Fying from New York to Athens,
I am seated next to a man named Frank.
35,000 feet in the air,
high above sea level,
far from swelling waves –
a tsunami of tents strewn
across a refugee camp
on a burnt out military base;
a different kind of sea,
one I have yet to witness.
To make a difference, open your heart.
I used to believe it was that simple-
before I boarded this plane bound for Greece,
before I struck up a friendly conversation
with a stranger named Frank,
before the seatbelt sign blinked on.
This plane whips around,
whether I like it or not.
I want Frank to know we are always
in someone else’s hands.
An open heart won’t grant asylum,
strengthen marriage, hold a lover,
tear down borders, cure cancer,
stop bombings, or create a gentler river
of wind in the atmosphere.
The only thing to do when caught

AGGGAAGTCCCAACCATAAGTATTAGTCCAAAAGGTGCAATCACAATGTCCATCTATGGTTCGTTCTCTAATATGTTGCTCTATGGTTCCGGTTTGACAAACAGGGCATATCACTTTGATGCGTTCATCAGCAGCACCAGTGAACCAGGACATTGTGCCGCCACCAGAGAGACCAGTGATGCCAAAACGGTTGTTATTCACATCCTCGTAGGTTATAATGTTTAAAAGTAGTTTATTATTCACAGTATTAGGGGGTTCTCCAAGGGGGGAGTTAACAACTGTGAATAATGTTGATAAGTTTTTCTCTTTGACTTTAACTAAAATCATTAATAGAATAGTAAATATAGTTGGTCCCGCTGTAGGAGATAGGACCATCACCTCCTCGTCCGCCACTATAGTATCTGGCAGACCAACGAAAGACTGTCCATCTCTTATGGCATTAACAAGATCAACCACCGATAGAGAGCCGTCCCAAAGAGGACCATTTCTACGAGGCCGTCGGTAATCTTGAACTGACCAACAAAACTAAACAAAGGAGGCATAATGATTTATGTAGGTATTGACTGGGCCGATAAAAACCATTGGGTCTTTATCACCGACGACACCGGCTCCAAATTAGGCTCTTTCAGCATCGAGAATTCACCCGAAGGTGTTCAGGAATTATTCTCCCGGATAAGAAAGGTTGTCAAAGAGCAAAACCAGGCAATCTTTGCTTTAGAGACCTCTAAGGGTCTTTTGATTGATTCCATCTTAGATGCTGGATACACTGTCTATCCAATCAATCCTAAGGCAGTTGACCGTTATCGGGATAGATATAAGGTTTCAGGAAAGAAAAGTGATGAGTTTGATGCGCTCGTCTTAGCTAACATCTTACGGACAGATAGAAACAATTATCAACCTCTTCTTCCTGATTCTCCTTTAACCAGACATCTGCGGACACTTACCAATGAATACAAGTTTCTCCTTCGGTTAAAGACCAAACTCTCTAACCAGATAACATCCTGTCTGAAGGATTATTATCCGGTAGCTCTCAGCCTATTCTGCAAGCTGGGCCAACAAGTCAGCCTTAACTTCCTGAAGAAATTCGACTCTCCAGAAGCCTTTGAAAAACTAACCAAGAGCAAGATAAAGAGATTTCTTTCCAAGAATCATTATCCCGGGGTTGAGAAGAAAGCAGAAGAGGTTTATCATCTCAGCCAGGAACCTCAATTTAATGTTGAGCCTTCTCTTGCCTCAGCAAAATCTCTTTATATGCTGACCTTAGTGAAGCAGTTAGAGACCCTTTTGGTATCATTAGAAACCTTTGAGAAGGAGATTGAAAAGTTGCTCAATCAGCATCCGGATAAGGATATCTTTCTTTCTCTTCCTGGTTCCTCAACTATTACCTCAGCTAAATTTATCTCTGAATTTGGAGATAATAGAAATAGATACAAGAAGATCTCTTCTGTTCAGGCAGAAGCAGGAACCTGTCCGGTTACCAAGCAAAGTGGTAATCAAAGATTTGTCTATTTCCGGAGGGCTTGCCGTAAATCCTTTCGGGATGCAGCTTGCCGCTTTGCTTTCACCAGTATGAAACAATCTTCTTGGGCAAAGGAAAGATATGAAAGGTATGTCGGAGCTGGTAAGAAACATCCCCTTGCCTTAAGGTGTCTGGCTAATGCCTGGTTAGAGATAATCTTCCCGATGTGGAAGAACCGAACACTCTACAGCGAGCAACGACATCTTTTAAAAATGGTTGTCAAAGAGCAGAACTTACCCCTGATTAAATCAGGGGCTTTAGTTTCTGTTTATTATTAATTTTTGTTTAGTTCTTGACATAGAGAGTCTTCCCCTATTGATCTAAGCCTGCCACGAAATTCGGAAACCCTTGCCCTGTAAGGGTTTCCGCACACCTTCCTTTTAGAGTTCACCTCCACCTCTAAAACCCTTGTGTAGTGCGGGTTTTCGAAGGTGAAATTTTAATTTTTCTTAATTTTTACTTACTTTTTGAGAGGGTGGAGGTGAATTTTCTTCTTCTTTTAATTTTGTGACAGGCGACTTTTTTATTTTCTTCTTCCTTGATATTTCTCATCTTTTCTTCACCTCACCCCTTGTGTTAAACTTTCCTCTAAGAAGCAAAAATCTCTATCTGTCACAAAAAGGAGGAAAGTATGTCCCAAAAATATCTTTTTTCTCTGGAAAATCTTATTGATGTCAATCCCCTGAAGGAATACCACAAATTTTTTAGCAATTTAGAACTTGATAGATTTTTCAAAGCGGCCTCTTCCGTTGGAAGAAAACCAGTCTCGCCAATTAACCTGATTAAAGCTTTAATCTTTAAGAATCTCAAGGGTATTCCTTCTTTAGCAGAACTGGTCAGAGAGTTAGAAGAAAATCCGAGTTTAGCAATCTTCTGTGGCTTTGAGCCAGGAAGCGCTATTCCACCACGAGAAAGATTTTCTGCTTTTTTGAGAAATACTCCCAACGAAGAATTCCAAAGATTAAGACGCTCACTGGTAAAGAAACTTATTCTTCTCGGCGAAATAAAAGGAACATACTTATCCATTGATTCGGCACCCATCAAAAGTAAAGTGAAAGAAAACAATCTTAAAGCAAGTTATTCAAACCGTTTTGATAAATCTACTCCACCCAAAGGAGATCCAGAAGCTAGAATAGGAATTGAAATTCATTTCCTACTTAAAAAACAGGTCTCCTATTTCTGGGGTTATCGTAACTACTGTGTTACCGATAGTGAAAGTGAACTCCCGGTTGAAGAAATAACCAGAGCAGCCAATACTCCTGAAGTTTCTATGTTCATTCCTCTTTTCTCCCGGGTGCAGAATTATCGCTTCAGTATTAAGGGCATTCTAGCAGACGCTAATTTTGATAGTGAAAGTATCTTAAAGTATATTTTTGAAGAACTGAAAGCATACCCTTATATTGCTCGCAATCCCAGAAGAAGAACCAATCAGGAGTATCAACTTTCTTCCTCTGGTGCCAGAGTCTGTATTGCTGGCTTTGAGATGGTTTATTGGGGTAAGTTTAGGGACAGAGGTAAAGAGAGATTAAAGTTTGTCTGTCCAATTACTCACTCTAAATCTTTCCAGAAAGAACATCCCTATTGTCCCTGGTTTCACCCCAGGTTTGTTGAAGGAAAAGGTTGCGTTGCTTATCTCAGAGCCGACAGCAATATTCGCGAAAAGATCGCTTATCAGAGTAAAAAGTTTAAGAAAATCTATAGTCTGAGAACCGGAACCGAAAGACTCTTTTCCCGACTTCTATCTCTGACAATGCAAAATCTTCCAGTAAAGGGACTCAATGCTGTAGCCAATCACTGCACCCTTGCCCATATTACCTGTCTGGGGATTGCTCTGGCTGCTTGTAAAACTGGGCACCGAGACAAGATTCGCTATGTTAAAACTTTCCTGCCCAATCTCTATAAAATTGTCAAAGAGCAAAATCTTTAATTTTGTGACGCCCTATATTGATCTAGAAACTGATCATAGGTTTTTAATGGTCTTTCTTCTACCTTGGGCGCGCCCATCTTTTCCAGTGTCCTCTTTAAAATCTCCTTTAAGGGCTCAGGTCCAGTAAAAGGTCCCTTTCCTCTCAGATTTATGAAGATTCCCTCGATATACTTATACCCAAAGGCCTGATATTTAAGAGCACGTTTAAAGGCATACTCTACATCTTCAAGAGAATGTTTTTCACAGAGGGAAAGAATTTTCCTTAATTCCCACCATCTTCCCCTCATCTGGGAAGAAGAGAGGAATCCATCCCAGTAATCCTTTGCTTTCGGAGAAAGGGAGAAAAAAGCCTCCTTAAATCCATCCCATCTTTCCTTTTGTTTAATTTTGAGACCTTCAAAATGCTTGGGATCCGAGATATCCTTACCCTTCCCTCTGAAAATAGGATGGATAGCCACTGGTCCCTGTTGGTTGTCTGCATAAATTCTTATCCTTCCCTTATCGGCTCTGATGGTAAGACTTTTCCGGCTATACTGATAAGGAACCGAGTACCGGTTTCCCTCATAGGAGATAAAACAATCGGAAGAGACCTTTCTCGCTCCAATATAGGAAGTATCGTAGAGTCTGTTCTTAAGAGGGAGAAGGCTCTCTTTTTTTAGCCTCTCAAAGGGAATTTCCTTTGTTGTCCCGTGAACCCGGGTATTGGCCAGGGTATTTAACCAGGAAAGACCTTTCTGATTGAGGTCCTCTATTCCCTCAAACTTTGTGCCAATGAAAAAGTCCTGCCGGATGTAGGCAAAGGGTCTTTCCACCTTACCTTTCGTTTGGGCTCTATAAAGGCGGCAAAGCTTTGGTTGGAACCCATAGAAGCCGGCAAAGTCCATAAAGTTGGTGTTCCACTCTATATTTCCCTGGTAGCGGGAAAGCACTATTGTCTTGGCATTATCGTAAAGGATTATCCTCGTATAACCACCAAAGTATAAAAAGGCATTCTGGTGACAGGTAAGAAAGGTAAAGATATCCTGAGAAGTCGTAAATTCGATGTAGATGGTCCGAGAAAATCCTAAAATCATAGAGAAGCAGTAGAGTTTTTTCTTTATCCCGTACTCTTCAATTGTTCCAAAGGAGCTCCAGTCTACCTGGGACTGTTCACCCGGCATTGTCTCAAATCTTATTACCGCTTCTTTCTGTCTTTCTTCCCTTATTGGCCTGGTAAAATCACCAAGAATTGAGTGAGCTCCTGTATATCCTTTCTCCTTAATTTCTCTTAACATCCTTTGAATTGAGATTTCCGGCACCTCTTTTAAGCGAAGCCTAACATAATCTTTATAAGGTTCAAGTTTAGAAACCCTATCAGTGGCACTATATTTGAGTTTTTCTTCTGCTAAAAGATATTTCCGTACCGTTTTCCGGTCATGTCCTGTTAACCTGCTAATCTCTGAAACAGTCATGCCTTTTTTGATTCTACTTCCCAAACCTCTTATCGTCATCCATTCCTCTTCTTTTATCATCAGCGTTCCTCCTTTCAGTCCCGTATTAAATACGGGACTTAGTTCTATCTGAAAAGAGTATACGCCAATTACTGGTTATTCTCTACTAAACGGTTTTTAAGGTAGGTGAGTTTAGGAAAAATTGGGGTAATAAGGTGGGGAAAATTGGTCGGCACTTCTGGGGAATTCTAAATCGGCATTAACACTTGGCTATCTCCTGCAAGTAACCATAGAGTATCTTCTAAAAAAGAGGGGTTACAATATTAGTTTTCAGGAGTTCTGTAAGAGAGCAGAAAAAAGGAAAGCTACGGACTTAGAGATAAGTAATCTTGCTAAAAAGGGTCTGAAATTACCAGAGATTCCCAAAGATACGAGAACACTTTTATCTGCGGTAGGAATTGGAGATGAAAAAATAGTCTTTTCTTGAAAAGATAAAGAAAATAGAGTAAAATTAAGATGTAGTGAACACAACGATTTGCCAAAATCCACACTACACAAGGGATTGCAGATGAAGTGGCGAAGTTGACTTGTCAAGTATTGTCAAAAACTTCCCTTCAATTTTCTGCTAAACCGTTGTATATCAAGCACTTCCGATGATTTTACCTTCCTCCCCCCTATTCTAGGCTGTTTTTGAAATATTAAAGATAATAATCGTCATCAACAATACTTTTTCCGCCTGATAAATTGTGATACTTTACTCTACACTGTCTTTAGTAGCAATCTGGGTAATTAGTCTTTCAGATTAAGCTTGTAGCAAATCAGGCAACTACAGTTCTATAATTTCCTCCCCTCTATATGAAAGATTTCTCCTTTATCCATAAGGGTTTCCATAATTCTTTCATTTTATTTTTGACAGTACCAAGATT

in turbulence, is find that sweet spot.
Fly, like the captain of this plane,
with the intention to steer through chaos.
Fly, as fast possible, while burning
the least amount of fuel.
Loretta Oleck, 2016 Pushcart Poetry Prize nominee, is the author of two poetry collections, Songs from the Black Hole (FinishingLine Press), and Persephone Dreaming of Cherries (Hurricane Press). Her poetry and photography have been published in The Stockholm Review of Literature, The Adirondack Review, The Missing Slate, Obsidian Literature, Black Lawrence Press, So to Speak: Feminist Journal of Language and Art, Feminist Studies, Picayune Magazine, Poetica Literary Magazine, and WordRiot, among numerous others. She received an MA in Creative Writing from New York University.